Rights and responsibilities [Editorial]

Among the most politically charged subjects in the American discussion is the status of guns in our society.

Those on the fringes of the discussion tend to attract the most attention, even as those with more middling views are ignored or lumped in with one or another of the more extreme groups.

A case in point is the 54th annual Bel Air Gun Show, which attracted about 1,200 paying attendees to the Reckord Armory building on Main Street in the county seat.

It's probably safe to say those folks fall on the side of the debate that advocates for gun ownership, but that's hardly an extreme position. Given the nature of the Bel Air show, it's probably also a safe bet that the folks who attended are, to a person, big advocates of gun safety. The reality is, most gun owners — and most people who advocate for the right to keep and bear personal firearms — are also strong proponents of firearms safety.

A gun, however, is a powerful weapon and in the wrong hands can do terrible and irreversible damage. Hence, the desire in some circles to have the government more strictly regulate gun ownership.

While the rhetoric coming from the extremes in the discussion tends to be rather stark, there's a strange reality that links law-abiding people on either side of the issue: a desire to be safe from irresponsible and criminal uses of firearms.

The sentiment is expressed in a rather over-simplified way on the pro gun side in the saying, "If you outlaw guns, only outlaws will have guns."

Realistically speaking, there is probably a lot of common ground in the general population on the subject of guns. No sane person, for example, would advocate giving away unlimited free guns and ammunition on a street corner in any community in the country. Also, there's the matter of weapon size. The Constitution's Second Amendment addresses the right to "keep and bear arms," but doesn't specifically mention firearms. A broader interpretation could extend the keeping and bearing of arms well beyond guns to include any weapon or potential weapon, from a kitchen knife to an anti-tank rocket launcher and beyond.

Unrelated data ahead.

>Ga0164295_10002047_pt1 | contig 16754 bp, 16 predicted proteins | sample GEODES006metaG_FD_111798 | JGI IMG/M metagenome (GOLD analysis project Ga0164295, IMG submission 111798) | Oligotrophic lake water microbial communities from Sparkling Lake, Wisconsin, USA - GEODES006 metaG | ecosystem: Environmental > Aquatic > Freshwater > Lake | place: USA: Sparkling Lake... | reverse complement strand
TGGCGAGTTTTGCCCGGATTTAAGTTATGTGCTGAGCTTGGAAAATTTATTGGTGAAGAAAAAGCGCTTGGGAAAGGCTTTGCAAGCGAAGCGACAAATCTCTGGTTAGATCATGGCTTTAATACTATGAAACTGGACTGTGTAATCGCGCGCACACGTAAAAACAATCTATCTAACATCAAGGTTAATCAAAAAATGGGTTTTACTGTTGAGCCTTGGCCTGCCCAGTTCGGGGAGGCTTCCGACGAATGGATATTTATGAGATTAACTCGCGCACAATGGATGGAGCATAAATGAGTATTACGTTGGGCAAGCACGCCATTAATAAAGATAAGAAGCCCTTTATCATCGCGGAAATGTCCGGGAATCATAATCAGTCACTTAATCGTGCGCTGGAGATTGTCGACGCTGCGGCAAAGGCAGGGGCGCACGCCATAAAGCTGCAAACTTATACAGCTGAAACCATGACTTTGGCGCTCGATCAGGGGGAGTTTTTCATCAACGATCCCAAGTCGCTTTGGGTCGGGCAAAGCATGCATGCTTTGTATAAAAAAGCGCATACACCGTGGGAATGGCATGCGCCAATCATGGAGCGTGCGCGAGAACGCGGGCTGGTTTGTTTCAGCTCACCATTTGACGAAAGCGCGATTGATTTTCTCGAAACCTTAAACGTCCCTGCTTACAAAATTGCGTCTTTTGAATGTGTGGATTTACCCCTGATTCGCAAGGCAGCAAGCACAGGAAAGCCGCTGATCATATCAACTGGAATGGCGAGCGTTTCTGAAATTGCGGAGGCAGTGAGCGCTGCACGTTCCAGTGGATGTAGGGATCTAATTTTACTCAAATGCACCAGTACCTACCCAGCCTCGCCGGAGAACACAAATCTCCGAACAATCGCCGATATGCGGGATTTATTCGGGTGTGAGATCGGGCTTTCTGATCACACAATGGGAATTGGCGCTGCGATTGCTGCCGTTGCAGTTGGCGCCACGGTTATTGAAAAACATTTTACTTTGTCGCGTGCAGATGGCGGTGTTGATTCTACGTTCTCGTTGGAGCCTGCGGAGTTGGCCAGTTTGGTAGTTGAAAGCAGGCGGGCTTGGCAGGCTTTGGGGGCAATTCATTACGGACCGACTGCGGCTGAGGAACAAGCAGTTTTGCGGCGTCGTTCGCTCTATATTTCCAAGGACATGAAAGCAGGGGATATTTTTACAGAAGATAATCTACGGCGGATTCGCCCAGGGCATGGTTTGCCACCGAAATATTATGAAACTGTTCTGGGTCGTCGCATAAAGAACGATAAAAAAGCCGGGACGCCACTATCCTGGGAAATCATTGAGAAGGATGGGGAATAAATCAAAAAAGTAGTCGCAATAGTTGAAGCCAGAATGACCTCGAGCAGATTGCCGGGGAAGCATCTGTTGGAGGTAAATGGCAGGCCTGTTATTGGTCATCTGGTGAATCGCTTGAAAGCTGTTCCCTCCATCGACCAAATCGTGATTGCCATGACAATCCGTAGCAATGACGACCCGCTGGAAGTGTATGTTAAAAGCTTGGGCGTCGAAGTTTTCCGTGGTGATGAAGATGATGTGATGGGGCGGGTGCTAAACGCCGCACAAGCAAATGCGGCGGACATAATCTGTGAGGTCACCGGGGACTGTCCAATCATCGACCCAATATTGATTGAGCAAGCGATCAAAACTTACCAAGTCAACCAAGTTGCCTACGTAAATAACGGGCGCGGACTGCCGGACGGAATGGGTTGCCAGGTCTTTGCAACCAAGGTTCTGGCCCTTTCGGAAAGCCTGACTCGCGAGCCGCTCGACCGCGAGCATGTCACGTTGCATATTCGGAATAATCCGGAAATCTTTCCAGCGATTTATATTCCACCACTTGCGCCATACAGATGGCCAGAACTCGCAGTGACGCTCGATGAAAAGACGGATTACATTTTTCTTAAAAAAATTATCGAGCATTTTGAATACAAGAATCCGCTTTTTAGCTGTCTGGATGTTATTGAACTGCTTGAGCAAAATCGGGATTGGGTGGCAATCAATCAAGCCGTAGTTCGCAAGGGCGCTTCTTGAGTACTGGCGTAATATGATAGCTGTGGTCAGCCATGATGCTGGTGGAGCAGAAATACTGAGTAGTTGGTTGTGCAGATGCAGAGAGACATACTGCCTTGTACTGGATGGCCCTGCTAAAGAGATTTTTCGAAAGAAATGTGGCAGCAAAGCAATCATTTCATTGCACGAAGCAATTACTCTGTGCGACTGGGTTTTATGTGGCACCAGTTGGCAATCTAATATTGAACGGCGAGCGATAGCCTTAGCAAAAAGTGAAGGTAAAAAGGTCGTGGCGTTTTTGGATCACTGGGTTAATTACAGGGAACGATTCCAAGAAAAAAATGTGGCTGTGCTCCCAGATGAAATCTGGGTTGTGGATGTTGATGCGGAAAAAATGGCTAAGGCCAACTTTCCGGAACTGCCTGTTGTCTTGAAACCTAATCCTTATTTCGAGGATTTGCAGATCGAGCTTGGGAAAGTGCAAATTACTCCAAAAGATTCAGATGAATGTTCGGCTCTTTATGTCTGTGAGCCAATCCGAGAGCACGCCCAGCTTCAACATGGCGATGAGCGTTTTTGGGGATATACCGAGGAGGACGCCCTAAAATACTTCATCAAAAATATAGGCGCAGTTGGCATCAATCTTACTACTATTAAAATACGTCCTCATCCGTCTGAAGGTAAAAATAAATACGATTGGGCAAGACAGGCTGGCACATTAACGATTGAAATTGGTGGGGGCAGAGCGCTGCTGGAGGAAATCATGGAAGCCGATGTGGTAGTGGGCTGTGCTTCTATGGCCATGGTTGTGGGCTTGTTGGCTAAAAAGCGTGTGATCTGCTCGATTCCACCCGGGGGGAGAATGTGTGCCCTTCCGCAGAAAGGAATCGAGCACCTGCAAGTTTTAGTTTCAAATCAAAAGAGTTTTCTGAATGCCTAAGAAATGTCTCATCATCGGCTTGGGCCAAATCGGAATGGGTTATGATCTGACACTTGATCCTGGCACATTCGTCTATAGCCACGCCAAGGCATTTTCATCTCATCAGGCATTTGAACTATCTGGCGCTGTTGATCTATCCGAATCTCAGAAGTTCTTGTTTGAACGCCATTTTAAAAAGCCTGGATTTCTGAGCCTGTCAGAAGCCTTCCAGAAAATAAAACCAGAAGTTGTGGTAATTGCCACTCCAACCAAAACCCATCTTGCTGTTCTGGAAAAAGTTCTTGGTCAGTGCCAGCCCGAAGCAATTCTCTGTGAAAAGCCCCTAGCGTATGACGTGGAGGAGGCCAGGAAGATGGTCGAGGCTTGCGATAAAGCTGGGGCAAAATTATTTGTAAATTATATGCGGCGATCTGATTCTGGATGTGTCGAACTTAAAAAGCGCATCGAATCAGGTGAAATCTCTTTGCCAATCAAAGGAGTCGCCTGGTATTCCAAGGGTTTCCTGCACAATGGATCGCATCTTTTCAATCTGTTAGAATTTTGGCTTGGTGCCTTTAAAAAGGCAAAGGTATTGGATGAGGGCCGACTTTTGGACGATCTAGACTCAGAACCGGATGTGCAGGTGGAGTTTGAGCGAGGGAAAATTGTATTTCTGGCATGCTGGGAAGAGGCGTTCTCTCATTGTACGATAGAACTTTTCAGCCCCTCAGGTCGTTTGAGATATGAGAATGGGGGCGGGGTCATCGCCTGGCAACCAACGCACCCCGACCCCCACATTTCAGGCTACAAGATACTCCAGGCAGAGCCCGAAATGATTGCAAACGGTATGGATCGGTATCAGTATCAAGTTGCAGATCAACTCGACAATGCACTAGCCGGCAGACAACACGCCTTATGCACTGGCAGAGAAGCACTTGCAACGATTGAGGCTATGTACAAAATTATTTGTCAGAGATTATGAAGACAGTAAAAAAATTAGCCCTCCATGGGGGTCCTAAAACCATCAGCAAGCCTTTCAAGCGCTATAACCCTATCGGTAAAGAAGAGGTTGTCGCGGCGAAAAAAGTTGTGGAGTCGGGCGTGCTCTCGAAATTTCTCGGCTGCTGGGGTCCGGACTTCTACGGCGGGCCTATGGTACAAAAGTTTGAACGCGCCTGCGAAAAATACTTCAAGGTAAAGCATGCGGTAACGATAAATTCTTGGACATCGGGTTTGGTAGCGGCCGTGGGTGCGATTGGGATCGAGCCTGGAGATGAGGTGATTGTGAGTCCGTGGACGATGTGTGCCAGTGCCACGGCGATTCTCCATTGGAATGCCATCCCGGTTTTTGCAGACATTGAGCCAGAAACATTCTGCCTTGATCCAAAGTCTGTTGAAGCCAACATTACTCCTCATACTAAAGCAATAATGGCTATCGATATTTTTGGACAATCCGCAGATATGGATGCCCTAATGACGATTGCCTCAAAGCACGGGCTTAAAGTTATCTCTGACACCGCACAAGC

Clearly, kitchen knives are generally regarded as OK for the general public; anti-tank weapons, not so much. Somewhere in that range is a compromise position that would be acceptable to a lot of people; but nowhere is a position that is acceptable to everyone. It just isn't possible to please all the people.

There is also the matter of the awkwardly worded Second Amendment, which for generations has been interpreted to preserve the right of the general public to own firearms. To change that interpretation at this juncture in history would be a move with the potential to have drastic effects on other rights most people presume are protected by the Constitution. Historically, the Fourth Amendment protection against "unreasonable search and seizure" has been interpreted as preserving an individual's right to privacy. Nowhere in the Bill of Rights, however, is a specific right to privacy spelled out more clearly than in the Fourth Amendment; moreover, there is a line of legal reasoning that presumes because no "right to personal privacy" is enumerated in the Constitution, that no such right exists.

To start changing one constitutionally-protected right that has been recognized for generations is to open the door to challenges of others.

Conversely, another social reality is that all rights come with both responsibilities and certain limits. The classic limit on a right is the one attributed to the late Oliver Wendell Holmes Jr., a Supreme Court chief justice, who is credited with spelling out the notion that shouting "Fire!" in a crowded theater is not an example of what constitutes free speech.

Presumably, given that the responsibilities of gun ownership are great because the power associated with a firearm is potentially great, there are reasonable and constitutional limits to what the Second Amendment allows.

The discussion on what those limits are, however, is one that will never be resolved with a comment from a bumper sticker, nor is it a discussion that can be initiated by those who believe the other side is ill-informed, radical or possessed of a sinister motivation.

In other words, it's up to we, the people, to talk about it among ourselves, especially if we disagree.

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